Harvey Weinstein sparred with MPAA president and CEO Chris Dodd over the rating of “Bully” Thursday evening in Washington, suggesting that the Weinstein Co. might release the documentary without a rating rather than submit to the R assigned to it by the organization.
While it's usually bad business to release a film without a rating, Weinstein said he feels emboldened to consider it because the “courageous” AMC Entertainment head Gerry Lopez signed a petition calling for a PG-13 rating.
The MPAA has stood firm on its R-rating for the documentary, based upon a fusillade of F-bombs during one scene in the film’s first five minutes, despite an appeal by Weinstein and a growing petition drive for the lower rating.
During a panel discussion following a screening of the film at the MPAA offices, Weinstein noted with a touch of incredulity that the film “Hunger Games,” would be released next week, in which “10 teenagers get killed… and it’s rated PG-13.”
Dodd said that the rating controversy should not take away from the powerful message in “Bully,” “a great film that can have a huge effect.”
He hinted that the simple removal of the offending language would do the trick. He also suggested that another option was to release the film without a rating, as 44 percent of the films released in 2011 had no rating.
“It’s stepping all over the experience of these kids and the impact this movie can make,” director Lee Hirsch shot back. “The R does matter.”
The R rating is objectionable to those who support the film’s message because they feel it would undermine the breadth of its reach, since many parents would be hesitant to allow their children to attend.
The Weinstein Co. co-chair, who was in the nation’s capital for the White House state dinner on Wednesday, told the crowd that many there mentioned Michigan teen Katy Butler’s crusade for a PG-13 rating. Her petition has garnered approximately 300,000 signatures, with ever increasing star quality.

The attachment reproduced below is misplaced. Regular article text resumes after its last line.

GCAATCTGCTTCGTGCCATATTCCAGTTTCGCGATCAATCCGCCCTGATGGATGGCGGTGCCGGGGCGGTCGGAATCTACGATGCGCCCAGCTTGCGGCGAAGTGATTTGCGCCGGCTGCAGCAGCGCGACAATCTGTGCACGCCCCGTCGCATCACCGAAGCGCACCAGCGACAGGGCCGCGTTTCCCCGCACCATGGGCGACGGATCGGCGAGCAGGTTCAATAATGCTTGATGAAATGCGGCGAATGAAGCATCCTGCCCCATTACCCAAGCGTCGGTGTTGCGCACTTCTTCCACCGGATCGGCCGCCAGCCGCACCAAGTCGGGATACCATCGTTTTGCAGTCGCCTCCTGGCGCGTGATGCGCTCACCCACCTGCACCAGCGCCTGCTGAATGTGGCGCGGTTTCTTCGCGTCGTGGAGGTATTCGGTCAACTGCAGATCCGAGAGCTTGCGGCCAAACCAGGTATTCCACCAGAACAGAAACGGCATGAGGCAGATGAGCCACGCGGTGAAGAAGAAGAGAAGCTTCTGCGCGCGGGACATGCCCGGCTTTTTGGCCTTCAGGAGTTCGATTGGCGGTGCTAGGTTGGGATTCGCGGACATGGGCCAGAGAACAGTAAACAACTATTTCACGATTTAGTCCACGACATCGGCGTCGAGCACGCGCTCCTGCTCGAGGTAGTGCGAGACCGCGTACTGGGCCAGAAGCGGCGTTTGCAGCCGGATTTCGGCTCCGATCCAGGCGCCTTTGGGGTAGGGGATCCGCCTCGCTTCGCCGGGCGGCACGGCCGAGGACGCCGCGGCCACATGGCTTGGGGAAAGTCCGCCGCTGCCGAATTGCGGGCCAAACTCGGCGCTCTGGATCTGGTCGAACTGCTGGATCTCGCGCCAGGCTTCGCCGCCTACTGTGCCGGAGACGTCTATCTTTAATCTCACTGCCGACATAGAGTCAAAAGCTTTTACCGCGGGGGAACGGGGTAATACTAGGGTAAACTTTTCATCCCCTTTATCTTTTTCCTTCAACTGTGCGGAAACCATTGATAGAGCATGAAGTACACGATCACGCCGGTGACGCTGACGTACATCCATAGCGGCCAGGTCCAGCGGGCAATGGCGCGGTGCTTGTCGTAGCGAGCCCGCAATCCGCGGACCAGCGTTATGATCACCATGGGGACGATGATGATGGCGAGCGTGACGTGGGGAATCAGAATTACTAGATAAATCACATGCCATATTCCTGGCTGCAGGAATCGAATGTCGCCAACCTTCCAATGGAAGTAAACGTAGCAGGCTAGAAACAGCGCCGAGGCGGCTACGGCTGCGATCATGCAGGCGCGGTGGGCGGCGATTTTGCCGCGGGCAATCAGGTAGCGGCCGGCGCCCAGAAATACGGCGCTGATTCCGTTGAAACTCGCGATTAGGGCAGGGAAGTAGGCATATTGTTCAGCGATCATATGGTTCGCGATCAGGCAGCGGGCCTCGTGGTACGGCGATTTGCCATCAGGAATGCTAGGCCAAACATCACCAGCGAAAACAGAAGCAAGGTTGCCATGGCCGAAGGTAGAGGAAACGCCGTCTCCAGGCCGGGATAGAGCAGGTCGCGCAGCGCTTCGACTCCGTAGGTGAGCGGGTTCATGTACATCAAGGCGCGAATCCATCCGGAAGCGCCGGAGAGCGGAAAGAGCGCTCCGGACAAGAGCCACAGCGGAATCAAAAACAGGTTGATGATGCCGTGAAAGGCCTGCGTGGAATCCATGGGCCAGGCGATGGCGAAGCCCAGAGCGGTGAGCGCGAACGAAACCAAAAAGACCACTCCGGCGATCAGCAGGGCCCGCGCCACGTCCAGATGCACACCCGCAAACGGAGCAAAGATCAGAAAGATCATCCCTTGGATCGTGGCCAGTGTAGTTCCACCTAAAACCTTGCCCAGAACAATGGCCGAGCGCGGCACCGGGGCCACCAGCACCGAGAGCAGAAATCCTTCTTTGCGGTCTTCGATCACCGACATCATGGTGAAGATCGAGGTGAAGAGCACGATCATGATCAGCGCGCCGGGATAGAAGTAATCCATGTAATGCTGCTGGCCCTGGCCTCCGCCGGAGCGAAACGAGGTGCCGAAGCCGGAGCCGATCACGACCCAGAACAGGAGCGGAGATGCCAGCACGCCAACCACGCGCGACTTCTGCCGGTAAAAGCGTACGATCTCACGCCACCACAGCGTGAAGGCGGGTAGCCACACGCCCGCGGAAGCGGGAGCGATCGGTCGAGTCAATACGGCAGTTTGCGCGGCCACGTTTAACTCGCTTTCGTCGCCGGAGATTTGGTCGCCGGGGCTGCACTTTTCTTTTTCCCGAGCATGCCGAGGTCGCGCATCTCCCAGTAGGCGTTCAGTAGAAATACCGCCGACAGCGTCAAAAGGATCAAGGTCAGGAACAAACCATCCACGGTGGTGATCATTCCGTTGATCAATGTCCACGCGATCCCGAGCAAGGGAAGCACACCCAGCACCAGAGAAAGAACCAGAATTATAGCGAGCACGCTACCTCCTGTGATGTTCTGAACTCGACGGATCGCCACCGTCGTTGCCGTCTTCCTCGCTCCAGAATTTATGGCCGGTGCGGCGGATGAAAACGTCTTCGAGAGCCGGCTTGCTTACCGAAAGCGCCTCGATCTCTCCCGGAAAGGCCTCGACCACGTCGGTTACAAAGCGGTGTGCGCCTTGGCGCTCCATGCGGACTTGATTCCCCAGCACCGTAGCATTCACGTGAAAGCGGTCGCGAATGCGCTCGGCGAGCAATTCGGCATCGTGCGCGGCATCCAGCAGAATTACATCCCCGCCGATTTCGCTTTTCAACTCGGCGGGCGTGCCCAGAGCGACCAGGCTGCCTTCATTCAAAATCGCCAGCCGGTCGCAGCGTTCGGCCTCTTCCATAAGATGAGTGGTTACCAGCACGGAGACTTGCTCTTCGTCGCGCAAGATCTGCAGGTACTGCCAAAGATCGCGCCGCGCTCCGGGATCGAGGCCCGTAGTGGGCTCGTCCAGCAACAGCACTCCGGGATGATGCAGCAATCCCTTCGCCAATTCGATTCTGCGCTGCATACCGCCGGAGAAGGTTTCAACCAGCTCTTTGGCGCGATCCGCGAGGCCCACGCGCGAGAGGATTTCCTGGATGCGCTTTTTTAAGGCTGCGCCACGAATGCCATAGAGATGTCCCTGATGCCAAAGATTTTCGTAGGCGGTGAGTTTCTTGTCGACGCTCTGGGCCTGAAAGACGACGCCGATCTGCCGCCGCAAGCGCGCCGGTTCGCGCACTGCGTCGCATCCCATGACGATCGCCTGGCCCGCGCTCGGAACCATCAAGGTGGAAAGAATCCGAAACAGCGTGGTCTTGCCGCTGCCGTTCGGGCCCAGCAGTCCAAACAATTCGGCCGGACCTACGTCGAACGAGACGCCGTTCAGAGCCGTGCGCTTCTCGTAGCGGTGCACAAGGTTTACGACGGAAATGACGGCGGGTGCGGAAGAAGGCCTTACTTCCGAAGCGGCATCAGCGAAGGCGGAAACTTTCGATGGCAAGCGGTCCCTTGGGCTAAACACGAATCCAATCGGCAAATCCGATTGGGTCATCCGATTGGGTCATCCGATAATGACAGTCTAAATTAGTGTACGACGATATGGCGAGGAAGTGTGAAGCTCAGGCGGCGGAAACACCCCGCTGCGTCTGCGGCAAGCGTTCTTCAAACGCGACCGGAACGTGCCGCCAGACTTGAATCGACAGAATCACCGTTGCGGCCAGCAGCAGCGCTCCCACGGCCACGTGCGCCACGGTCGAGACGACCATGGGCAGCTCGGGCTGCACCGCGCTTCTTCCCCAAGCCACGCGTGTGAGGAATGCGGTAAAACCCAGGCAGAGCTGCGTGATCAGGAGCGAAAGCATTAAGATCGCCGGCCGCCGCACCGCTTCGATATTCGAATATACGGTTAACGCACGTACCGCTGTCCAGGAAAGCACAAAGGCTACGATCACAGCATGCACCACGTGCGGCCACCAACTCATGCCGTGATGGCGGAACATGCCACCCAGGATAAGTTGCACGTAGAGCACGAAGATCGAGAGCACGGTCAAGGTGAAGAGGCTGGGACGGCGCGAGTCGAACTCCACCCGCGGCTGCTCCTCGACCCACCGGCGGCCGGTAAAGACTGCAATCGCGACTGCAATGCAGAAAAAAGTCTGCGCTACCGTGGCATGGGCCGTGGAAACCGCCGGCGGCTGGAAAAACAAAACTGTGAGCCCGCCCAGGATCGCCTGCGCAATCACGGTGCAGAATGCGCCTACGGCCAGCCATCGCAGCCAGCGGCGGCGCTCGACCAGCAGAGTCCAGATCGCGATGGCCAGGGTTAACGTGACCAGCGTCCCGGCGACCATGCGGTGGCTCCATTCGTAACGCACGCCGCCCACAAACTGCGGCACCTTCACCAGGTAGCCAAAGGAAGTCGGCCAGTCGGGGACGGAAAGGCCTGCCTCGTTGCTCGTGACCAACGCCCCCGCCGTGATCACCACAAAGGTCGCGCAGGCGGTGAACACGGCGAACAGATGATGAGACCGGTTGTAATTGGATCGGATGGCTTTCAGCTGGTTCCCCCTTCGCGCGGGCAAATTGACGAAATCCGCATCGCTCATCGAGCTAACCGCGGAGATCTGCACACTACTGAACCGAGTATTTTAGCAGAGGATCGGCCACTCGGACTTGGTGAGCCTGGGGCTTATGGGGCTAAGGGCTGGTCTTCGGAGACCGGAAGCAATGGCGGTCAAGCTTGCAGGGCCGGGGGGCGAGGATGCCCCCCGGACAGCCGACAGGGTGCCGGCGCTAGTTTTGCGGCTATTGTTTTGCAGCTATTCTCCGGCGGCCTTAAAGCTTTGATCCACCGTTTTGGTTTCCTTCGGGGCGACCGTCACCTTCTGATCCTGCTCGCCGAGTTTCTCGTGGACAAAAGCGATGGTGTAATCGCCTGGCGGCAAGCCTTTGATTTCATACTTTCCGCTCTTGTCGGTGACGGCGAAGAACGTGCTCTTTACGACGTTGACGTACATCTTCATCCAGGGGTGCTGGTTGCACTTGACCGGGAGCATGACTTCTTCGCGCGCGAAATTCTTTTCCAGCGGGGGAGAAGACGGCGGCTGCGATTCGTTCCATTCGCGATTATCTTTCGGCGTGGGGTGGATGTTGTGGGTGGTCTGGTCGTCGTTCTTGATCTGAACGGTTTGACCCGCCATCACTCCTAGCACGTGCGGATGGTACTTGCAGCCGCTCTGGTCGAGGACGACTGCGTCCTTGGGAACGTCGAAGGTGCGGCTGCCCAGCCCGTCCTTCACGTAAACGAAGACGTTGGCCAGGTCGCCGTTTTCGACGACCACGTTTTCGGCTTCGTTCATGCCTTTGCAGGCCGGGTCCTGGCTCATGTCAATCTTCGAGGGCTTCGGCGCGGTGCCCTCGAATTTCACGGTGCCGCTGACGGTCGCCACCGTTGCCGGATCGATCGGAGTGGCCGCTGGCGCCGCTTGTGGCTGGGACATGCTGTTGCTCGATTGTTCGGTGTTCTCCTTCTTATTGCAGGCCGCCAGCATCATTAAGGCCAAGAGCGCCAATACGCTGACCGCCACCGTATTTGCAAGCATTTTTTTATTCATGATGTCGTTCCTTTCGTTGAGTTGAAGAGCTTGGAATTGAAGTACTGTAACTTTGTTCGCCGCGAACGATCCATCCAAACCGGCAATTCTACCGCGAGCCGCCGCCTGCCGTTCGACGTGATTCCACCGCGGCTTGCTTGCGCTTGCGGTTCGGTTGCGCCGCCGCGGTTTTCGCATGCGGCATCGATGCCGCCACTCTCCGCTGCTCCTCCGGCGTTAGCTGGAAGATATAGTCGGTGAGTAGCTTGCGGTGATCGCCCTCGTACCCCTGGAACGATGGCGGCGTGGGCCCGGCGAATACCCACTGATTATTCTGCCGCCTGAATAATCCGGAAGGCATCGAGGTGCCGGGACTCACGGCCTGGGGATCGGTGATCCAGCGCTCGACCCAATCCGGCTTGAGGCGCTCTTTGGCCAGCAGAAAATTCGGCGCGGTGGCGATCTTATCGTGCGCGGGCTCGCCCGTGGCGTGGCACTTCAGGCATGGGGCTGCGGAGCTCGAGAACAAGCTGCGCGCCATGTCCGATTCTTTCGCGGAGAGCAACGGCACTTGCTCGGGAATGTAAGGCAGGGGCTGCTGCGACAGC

Kelby Johnson, one of the central figures featured in the documentary “Bully,” was joined at the screening with Alex Libby, along with the parents of Tyler Long, the 17-year-old Georgia boy who committed suicide as a result of bullying.
“Since when did curse words become more important than children’s lives?” Johnson pointedly asked Dodd.
“Our reality is not censored,” the 17-year-old lesbian continued.
Butler was also there, as were Washington D.C. School Chancellor Kaya Henderson, who said that she supported showing the film in the district schools regardless of the rating, and pediatrician Dr. Joseph Wright of the Child Health Advocacy Institute at Children’s National Medical Center.
But it was David Long, the bereaved father of the deceased Tyler Long, whose voice and perspective resonated most.
“A picture’s worth a thousand words,” he said to the hushed audience. “Thousands, if not millions, of parents and children are crying for our help.”
He said the only way to end the scourge of bullying was to create an energized, critical mass determined to end it. To saddle “Bully” with R-rating, he said, “That’s a setback.”
The film is scheduled for release in New York and Los Angeles on March 30.
Canada has announced its decision to give the film a PG rating. It is scheduled to open there April 9.